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The 'entanglement cost' of a bipartite measurement is the amount of shared entanglement two participants need to use up in order to carry out the given measurement by means of local operations and classical communication. We numerically investigate the entanglement cost of generic orthogonal measurements on two qubits. Our results strongly suggest that for almost all measurements of this kind, the entanglement cost is strictly greater than the average entanglement of the eigenstates associated with the measurements, implying that the nonseparability of a two-qubit orthogonal measurement is generically distinct from the nonseparability of its eigenstates.

https://doi.org/10.1088/1751-8113/43/45/455303Cited byReferences

The non-locality of n noisy Popescu–Rohrlich boxes

Matthias Fitzi et al 2010 J. Phys. A: Math. Theor.43 465305

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We quantify the amount of non-locality contained in n noisy versions of the so-called Popescu–Rohrlich boxes ( PRBs), i.e. bipartite systems violating the CHSH Bell inequality maximally. Following the approach by Elitzur, Popescu and Rohrlich, we measure the amount of non-locality of a system by representing it as a convex combination of a local behaviour, with maximal possible weight, and a non-signalling system. We show that the local part of n systems, each of which approximates a PRB with probability 1 − ε, is of order Θ(ε n/2 ) in the isotropic, and equal to (3ε) n in the maximally biased case.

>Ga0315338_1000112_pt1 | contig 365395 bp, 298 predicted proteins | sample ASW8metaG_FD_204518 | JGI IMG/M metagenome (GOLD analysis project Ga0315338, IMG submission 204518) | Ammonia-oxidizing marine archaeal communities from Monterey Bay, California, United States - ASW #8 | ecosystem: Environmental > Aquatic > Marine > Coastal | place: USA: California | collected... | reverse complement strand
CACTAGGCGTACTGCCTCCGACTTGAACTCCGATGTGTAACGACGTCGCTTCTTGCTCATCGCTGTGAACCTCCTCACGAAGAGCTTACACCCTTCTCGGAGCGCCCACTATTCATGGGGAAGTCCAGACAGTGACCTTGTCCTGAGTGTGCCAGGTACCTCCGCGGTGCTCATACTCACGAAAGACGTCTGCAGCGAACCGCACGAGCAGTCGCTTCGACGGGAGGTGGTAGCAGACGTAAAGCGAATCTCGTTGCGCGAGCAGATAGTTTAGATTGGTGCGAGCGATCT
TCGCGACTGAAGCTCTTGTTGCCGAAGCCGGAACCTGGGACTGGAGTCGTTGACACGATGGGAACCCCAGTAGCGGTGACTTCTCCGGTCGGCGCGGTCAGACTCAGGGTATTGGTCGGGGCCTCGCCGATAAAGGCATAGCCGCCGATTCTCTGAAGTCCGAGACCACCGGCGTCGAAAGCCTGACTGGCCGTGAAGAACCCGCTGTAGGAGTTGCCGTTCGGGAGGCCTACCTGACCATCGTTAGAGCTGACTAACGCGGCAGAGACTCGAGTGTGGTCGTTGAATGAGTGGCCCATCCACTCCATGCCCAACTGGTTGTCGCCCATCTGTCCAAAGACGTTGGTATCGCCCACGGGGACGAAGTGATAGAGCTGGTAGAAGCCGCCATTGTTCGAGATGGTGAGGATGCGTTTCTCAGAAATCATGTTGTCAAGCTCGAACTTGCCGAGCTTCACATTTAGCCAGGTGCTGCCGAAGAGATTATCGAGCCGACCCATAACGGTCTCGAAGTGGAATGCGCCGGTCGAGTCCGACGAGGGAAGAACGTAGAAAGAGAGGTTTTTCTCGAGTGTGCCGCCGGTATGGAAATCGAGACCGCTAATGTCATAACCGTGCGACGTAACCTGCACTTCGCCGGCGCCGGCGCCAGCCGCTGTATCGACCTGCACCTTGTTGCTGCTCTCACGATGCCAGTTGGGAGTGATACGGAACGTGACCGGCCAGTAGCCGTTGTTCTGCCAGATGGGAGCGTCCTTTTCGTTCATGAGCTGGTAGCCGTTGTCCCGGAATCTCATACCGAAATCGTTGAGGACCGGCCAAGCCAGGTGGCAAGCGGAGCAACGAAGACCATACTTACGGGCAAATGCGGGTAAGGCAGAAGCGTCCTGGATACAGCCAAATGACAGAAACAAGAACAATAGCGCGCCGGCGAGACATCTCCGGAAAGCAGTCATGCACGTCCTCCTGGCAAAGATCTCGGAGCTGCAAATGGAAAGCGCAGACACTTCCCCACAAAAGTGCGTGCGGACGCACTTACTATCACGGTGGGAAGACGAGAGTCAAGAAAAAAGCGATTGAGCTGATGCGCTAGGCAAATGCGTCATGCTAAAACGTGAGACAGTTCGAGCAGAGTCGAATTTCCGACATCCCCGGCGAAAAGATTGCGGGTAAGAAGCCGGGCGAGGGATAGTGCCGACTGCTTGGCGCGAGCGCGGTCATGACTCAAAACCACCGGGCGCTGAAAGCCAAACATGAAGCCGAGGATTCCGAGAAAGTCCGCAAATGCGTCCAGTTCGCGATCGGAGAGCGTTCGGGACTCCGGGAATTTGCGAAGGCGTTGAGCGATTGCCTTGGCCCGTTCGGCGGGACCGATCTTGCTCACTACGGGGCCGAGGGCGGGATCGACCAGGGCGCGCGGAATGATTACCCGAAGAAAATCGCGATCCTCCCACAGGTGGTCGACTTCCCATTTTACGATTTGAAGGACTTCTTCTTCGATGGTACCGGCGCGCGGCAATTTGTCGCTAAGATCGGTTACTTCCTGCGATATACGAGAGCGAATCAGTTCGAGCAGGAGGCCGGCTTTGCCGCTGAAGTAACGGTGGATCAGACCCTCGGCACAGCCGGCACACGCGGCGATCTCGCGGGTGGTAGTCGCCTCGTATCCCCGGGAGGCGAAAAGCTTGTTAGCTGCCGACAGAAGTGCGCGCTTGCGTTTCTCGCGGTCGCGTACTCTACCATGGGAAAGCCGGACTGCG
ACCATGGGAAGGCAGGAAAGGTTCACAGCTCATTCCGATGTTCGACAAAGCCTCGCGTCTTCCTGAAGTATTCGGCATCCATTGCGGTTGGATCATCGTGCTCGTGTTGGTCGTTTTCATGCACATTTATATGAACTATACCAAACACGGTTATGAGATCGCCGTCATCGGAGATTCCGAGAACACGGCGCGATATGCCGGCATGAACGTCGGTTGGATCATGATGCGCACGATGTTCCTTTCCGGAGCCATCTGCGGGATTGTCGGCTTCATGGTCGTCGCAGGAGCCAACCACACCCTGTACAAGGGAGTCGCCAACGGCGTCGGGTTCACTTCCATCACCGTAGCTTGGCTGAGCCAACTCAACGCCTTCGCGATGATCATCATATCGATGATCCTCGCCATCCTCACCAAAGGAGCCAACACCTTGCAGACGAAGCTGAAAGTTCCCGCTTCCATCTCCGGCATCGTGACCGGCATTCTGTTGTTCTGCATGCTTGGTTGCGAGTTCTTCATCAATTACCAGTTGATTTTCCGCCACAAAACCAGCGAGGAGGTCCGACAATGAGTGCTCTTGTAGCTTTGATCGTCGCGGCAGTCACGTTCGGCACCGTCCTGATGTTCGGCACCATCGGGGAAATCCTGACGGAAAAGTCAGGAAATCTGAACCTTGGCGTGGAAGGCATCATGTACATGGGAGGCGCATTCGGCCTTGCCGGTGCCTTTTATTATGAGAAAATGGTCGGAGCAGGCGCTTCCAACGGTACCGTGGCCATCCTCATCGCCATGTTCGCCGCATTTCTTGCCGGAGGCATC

https://doi.org/10.1088/1751-8113/43/46/465305Cited byReferences

Looking for symmetric Bell inequalities

Jean-Daniel Bancal et al 2010 J. Phys. A: Math. Theor.43 385303

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Finding all Bell inequalities for a given number of parties, measurement settings and measurement outcomes is in general a computationally hard task. We show that all Bell inequalities which are symmetric under the exchange of parties can be found by examining a symmetrized polytope which is simpler than the full Bell polytope. As an illustration of our method, we generate 238 885 new Bell inequalities and 1085 new Svetlichny inequalities. We find, in particular, facet inequalities for Bell experiments involving two parties and two measurement settings that are not of the Collins–Gisin–Linden–Massar–Popescu type.